I think you're over-engineering it. Go for the simplest thing that works for 99% of cases, and leave the underlying API (__import__, etc.) sufficiently open that folk who want to be obtuse can code up custom importing behaviours themselves. Far as I can tell, the simplest thing that works is to have three version numbers:
- one supplied in your script's import statement:
import foo version 1.1.0
- one supplied in the module/package file/folder name:
- and one supplied in the module/package metadata:
__oldest_supported_version__ = 1.0.5
1. The 'import NAME version NUMBER' statement indicates the module version the script was authored against. (If the script author _knows_ their script will work with an older version of the same module, they may use the older version number instead.)
2. The version number in the module filename allows you to store multiple versions of the same module in the same directory. It is also the first number used when importing a module: the __import__ function should start with the newest module first.
3. When the __import__ function imports a module, it checks the module's __oldest_supported_version__ against the version supplied by the import statement. If the desired version is lower than __oldest_supported_version__, the __import__ function should load the next newest version of the module; and so on, until it finds one that is acceptable.
i. If no suitable versioned module is found, import a non-versioned module (if available).
ii. If no version is given in the import statement, import the newest module available.
iii. If a versioned module has no __oldest_supported_version__ attribute, it's backwards compatible with all previous releases.
It's loose, simple, can comfortably co-exist with non-versioned modules and involves no fancy comparison operators or other bloat. The various underlying operations (list filenames and versions of all modules of a given name, compare version numbers, etc.) can be exposed as magic functions for the benefit of those control freaks who simply _must_ bind against version 0.133.45a72r4 and nothing else, but for the vast majority of users the system has a dirt simple interface and in practice simply does 'the right thing'.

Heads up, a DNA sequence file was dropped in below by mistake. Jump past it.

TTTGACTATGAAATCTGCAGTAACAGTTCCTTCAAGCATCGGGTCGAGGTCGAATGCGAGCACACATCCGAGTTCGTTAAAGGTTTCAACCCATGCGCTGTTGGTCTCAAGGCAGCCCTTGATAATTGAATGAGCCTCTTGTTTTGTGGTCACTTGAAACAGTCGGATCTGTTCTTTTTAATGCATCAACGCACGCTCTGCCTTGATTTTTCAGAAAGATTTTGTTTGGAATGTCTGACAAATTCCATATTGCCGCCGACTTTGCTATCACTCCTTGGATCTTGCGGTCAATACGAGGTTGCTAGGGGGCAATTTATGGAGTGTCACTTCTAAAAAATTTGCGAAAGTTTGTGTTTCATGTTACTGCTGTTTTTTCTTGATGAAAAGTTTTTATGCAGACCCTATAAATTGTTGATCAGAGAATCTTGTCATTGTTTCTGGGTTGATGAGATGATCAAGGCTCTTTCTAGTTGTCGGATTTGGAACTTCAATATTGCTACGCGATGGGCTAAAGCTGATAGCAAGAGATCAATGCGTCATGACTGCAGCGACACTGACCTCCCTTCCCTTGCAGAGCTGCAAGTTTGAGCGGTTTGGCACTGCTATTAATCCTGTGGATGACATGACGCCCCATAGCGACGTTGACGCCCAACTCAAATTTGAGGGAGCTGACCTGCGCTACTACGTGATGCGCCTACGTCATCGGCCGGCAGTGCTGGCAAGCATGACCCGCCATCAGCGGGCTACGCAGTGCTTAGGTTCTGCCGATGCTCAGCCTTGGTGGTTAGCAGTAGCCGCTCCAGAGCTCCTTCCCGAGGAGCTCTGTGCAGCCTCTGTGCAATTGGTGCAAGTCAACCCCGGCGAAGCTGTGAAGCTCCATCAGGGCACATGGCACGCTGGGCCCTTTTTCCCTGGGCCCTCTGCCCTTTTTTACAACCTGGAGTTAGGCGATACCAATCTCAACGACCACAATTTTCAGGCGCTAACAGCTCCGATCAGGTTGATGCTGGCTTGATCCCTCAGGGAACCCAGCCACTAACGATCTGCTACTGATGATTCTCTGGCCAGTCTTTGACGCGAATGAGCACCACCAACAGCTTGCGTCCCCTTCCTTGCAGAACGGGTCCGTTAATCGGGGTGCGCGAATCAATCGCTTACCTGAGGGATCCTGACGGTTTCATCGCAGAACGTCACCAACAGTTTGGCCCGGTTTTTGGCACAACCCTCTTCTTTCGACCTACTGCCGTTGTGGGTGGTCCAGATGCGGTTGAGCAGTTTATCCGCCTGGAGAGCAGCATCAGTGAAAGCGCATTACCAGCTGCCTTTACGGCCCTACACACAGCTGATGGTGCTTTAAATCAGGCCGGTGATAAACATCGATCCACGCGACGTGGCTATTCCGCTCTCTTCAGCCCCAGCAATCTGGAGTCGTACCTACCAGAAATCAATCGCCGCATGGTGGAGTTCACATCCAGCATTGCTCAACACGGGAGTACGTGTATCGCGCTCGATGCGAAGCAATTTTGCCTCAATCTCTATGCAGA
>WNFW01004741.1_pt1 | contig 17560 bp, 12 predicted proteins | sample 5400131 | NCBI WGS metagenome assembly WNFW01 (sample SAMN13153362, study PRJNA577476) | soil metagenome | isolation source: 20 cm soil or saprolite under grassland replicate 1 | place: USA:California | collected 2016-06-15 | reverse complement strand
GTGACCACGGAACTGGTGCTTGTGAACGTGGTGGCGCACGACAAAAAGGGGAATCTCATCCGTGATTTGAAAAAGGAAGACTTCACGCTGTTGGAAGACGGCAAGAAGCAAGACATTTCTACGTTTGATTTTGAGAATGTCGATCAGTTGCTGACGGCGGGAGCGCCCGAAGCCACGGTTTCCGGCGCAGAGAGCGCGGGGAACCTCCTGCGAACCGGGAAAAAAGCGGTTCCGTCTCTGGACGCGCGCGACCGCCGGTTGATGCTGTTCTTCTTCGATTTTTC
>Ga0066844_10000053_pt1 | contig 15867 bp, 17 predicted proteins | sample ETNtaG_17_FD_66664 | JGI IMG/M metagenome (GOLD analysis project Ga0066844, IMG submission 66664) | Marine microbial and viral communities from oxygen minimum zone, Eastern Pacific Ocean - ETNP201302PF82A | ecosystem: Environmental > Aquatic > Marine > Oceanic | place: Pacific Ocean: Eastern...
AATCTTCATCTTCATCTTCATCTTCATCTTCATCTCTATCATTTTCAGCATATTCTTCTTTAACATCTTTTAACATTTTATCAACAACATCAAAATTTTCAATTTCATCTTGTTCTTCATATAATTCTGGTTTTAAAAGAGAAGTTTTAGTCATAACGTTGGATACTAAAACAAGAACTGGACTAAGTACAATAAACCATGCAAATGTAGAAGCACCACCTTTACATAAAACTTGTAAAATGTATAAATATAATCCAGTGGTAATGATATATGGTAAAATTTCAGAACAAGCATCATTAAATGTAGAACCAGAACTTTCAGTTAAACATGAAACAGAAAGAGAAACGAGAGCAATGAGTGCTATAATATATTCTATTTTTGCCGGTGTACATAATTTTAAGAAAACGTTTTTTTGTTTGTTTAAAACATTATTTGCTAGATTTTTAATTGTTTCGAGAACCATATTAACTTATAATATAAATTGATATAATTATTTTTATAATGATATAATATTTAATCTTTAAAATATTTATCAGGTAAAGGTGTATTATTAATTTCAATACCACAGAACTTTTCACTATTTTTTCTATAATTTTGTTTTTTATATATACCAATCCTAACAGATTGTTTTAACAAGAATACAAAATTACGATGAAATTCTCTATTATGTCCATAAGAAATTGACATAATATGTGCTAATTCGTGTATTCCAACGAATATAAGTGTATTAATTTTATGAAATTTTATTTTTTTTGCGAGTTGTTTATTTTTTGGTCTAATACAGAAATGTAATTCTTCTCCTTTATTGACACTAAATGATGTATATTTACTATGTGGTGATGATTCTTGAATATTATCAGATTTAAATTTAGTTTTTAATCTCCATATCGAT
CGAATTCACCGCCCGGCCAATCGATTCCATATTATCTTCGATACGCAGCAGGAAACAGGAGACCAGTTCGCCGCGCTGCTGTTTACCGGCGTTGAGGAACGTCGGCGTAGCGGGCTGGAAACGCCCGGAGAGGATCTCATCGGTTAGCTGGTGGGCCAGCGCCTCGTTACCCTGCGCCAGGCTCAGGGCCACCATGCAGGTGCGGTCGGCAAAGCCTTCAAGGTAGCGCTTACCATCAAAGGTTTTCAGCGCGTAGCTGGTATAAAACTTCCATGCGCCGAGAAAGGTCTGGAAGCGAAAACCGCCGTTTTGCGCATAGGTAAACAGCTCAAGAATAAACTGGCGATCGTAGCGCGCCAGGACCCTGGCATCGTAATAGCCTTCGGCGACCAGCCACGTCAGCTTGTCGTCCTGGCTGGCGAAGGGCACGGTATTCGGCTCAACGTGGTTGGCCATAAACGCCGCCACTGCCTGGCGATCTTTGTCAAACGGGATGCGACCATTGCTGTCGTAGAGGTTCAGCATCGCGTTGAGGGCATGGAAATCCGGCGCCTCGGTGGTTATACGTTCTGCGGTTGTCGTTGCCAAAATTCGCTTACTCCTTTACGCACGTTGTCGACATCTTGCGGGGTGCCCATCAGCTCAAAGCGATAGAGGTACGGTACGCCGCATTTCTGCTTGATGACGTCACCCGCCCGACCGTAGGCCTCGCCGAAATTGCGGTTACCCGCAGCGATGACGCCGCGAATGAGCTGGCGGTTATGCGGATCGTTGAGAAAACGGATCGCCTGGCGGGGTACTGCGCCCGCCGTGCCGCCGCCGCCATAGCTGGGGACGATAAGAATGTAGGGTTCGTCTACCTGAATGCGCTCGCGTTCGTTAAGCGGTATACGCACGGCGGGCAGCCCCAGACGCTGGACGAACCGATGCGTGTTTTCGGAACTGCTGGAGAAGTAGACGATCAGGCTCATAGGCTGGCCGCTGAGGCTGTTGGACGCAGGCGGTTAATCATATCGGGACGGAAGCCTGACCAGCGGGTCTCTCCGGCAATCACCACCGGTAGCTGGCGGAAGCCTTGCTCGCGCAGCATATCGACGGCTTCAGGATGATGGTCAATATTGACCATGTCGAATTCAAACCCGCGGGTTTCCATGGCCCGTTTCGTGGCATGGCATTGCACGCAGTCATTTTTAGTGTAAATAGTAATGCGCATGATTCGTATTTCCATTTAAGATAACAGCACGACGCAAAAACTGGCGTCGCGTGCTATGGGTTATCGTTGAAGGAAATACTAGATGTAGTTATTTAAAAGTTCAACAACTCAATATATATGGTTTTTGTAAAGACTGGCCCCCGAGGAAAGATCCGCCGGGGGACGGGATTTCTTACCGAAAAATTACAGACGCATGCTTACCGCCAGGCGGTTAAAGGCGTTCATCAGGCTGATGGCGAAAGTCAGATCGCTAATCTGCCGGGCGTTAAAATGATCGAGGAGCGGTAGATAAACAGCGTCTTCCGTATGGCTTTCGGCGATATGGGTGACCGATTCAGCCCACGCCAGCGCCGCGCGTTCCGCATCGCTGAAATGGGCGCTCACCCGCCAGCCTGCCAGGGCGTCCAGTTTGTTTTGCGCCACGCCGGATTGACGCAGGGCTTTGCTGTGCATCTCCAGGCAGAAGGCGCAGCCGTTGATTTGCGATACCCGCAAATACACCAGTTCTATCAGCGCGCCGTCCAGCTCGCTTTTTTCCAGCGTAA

BTW, regarding metadata: Python's module system just plain sucks at it. As T E Whalen points out, you really don't want to have to import modules to get their metadata. Magic attributes are a Bad Thing and should be gotten rid of. While burying metadata in comments at the top of a module (where they can be retrieved by reading the module as a plain text file), that smells a bit hackish to me and a better option would be to use the package format for all modules and have a standard 'meta.txt' file included in the package folder that contains all metadata in RFC-822 or other human-readable/writable format. This would actually be a good foundation for a unified, decentralised, module metadata scheme: a single location within each package containing all information describing that package that can be accessed via a standard API, rather than having it spread all over module attributes, distutils scripts, pkginfo files, etc. where it's frequently duplicated and hard to access. This is getting off-topic though and would be better discussed in a separate thread, so I'll leave it there.